Recently, a reporter conducted an analysis of the people considered to be "the most powerful" in the field of health information technology (IT).
Focusing on the Health IT Policy Committee (a federal advisory body that provides input to key federal agencies with jurisdiction over health IT), the reporter conducted an analysis of stakeholders serving on various workgroups with the capacity to influence public policy. His generous conclusion is that based on the number of workgroups and other subjective factors - including "forceful will" - that the most powerful person is…me.
My parents couldn't be happier. My colleagues won't let me live it down.
I'm more than a little embarrassed, since I can think of about a thousand other people in Washington more powerful than I am - including the hard-working federal agency staff that actually set and oversee the implementation of HIT policy and initiatives.
But to me, the most powerful people are actually those professionals in the field who are making a real difference every day in the lives of patients and their families.
They are living examples of how this can be done - that electronic health records can be used in a meaningful way right now to truly benefit not just doctors and health insurance companies, but patients and families themselves.
Physicians like Ted Eytan, who are using their medical training and their deep rooted personal beliefs that care really is about patients to help health systems like Group Health and Kaiser Permanente re-engineer the way they use information to provide care that is better, safer and more patient-centered.
Professionals like Micki Tripathi, who are leading statewide efforts to build systems and relationships that help doctors talk to each other electronically (through information exchange) and thereby coordinate care for patients who need it.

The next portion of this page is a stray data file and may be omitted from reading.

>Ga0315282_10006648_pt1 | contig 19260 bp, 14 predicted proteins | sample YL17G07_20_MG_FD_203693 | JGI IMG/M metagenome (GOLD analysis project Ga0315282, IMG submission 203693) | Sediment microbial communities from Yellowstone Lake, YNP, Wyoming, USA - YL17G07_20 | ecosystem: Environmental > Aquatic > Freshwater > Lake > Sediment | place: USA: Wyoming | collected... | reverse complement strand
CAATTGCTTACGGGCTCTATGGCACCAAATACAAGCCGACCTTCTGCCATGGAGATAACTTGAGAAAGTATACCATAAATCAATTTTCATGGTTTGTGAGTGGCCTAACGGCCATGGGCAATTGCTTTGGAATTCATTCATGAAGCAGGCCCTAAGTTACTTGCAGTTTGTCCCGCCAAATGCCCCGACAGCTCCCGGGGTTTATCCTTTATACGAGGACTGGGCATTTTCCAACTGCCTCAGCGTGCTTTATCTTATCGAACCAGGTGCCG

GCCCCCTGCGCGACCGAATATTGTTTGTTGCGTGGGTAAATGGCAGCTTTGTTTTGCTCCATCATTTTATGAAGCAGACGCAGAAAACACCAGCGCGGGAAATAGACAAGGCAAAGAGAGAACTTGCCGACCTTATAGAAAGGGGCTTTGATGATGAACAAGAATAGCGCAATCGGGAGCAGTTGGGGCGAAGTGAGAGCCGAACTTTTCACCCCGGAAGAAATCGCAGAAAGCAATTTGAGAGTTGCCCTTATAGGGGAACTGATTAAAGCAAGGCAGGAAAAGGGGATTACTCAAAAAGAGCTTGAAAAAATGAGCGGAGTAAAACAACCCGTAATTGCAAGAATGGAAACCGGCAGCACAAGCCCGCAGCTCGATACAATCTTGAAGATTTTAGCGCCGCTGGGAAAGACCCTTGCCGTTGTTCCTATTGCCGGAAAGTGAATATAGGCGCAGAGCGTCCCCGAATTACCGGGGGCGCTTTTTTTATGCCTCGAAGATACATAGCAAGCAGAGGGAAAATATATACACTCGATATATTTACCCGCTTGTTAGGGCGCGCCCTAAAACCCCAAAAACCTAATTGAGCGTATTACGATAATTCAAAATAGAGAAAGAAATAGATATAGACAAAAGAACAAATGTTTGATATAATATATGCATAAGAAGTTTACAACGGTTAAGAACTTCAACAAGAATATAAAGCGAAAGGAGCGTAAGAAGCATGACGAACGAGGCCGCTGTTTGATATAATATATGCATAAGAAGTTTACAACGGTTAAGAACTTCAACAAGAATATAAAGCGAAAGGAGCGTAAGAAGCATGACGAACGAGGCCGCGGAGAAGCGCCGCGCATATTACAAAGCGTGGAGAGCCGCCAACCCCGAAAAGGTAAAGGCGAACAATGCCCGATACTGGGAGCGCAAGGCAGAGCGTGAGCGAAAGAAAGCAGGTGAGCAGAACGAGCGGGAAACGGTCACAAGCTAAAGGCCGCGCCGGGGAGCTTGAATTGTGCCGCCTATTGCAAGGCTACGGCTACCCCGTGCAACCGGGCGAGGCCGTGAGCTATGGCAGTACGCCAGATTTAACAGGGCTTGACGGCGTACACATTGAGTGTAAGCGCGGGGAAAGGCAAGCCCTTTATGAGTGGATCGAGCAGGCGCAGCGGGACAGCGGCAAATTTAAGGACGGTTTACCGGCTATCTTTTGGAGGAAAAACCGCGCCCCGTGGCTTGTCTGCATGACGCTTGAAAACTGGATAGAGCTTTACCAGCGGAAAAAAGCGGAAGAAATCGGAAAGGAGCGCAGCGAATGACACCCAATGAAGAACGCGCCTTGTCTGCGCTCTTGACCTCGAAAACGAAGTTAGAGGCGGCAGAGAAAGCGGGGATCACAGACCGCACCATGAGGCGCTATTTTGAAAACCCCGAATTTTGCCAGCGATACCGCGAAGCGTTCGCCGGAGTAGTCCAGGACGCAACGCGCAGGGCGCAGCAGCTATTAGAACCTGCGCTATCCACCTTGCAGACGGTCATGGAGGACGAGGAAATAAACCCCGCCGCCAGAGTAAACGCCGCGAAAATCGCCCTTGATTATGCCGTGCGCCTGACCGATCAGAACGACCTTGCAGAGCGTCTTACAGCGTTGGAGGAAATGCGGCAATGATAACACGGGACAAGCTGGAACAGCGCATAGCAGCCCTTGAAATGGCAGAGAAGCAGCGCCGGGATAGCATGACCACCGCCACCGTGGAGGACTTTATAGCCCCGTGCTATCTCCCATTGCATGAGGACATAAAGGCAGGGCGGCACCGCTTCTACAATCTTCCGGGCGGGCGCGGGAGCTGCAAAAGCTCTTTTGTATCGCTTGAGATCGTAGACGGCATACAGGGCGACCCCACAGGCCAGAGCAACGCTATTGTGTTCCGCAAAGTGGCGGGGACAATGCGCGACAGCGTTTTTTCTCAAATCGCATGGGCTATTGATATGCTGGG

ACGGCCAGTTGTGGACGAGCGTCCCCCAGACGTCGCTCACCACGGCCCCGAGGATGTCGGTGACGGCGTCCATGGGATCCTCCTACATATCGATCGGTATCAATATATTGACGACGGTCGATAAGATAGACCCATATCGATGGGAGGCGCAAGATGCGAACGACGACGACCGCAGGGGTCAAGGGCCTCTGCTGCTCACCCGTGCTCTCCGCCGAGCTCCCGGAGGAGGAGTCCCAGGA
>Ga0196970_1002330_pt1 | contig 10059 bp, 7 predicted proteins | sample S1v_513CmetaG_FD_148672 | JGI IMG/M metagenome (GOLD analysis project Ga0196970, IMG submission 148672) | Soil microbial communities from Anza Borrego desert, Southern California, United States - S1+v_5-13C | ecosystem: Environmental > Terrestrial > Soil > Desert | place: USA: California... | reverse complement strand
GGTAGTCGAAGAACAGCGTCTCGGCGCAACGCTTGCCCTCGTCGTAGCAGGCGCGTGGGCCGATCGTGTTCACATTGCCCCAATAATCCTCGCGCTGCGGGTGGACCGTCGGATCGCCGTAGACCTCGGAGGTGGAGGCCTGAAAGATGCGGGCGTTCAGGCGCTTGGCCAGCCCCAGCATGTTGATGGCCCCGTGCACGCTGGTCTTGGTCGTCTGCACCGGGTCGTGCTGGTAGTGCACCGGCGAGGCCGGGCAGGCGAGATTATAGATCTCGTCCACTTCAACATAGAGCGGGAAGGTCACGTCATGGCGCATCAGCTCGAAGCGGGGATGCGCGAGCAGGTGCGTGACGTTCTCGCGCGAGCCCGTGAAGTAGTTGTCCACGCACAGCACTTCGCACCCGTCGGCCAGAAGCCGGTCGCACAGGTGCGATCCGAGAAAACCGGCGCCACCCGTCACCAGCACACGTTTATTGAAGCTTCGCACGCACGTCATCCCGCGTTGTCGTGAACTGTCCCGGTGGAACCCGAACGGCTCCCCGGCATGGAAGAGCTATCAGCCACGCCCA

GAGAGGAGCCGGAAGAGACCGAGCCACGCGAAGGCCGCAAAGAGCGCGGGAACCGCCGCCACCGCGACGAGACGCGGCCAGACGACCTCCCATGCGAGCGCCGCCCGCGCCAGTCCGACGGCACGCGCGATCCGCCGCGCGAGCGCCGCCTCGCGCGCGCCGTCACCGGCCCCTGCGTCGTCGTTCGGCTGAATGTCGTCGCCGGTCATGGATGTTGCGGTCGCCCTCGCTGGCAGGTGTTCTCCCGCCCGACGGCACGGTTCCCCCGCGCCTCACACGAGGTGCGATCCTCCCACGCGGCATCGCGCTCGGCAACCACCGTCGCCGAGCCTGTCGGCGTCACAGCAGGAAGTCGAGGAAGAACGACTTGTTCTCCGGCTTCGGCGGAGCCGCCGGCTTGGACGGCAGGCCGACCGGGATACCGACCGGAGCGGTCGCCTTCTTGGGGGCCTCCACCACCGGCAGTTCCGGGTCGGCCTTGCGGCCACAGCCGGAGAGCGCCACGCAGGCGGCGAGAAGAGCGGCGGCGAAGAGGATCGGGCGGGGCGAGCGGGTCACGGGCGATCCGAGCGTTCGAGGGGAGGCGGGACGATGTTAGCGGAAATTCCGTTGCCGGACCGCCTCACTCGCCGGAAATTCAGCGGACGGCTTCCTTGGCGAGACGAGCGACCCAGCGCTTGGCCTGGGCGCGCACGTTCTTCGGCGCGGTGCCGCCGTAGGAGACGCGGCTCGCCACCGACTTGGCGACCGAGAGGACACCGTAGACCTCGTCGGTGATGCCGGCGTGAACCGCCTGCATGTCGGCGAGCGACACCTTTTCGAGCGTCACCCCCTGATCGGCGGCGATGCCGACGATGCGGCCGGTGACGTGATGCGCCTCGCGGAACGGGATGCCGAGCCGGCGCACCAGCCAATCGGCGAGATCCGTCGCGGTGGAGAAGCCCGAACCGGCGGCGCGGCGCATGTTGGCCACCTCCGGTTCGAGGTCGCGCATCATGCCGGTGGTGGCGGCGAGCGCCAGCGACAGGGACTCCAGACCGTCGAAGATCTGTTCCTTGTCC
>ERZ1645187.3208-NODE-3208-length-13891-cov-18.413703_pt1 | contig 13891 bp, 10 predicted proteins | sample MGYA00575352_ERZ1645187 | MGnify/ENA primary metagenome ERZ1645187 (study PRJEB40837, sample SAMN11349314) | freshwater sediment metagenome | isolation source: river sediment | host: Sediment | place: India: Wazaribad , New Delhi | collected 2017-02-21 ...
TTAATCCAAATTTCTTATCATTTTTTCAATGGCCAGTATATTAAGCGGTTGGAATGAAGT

Institutions like the Department of Veterans Affairs, which is making it possible for veterans and their families to download their own health information electronically - so they don't have to tote reams of paper from doctor to doctor in an attempt to make sure their care teams have the information they need to provide the best care they can.
These outstanding people and organizations are changing health care for patients and their families every day. They do what they do to help people like Susan Crowson. Susan was a caregiver for her father, "Pop," for years. She created Excel spreadsheets to track his complex care. She alone bore the burden of getting doctors to share important information. When she took her dad for lab tests every two months, Susan was the one who had to make sure all Pop's doctors got the test results — or it didn't happen. In today's technologically advanced world, this is just unacceptable.
At the end of the day, I believe that power in this world is about making a meaningful difference in people's lives, and these are just a few of the most powerful people in my book. And more "power" to them!Back